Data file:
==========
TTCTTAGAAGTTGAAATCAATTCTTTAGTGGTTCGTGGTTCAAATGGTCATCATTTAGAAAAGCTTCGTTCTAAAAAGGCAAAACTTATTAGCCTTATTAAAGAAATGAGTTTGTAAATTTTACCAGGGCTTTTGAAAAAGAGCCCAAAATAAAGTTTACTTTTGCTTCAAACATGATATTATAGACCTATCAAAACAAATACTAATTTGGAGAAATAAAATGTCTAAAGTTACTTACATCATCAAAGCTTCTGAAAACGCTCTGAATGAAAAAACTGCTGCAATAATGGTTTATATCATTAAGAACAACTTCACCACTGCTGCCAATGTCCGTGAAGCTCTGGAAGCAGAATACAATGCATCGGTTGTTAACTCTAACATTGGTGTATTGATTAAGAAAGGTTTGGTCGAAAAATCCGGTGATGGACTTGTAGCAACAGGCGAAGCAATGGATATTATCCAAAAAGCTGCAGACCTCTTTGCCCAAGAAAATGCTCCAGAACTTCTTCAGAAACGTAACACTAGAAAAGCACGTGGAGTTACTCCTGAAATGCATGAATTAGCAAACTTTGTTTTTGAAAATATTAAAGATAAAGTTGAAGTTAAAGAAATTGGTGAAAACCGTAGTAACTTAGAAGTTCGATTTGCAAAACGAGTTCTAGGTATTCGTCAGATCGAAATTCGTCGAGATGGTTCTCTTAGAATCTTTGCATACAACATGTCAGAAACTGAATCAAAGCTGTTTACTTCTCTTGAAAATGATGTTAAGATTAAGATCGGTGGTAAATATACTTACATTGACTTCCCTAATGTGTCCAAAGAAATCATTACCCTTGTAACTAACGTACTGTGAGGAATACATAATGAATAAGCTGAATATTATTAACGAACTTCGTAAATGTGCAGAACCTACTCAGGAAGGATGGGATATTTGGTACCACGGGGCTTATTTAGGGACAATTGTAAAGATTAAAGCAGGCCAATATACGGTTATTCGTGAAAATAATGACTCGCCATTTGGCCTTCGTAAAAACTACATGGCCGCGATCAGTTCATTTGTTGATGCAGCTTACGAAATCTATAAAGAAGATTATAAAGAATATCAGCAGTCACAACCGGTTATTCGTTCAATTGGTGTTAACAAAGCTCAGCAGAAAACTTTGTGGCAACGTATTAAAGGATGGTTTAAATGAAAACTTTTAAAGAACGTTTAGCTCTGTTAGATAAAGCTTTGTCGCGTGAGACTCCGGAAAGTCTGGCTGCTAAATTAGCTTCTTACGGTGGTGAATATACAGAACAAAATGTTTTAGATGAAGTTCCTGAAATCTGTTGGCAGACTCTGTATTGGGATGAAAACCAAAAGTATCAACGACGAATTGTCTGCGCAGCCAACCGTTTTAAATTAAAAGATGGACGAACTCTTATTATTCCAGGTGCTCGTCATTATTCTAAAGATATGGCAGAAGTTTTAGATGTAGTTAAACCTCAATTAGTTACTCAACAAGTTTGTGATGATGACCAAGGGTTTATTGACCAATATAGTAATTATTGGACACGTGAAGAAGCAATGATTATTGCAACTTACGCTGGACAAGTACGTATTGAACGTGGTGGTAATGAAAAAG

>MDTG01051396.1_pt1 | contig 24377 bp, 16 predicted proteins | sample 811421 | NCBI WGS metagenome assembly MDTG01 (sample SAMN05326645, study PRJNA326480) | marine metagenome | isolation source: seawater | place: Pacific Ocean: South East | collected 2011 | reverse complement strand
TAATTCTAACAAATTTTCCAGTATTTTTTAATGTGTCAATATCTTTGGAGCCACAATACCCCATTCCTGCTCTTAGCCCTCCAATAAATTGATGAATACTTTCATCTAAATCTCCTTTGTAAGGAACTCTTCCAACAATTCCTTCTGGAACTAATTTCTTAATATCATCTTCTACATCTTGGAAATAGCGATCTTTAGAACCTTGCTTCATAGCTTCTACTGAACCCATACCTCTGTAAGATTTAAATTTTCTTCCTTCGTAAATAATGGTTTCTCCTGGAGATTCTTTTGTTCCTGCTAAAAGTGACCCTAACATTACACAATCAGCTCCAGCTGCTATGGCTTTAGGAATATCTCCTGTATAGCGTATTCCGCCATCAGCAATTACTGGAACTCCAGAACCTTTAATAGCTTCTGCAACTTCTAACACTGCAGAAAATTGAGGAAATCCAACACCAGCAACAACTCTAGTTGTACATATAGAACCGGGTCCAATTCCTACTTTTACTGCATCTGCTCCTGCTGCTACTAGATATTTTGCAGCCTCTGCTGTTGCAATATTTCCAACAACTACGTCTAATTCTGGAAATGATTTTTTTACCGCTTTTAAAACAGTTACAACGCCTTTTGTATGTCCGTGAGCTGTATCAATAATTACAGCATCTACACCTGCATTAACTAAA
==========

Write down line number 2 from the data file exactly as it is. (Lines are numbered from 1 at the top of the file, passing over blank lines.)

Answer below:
>MDTG01051396.1_pt1 | contig 24377 bp, 16 predicted proteins | sample 811421 | NCBI WGS metagenome assembly MDTG01 (sample SAMN05326645, study PRJNA326480) | marine metagenome | isolation source: seawater | place: Pacific Ocean: South East | collected 2011 | reverse complement strand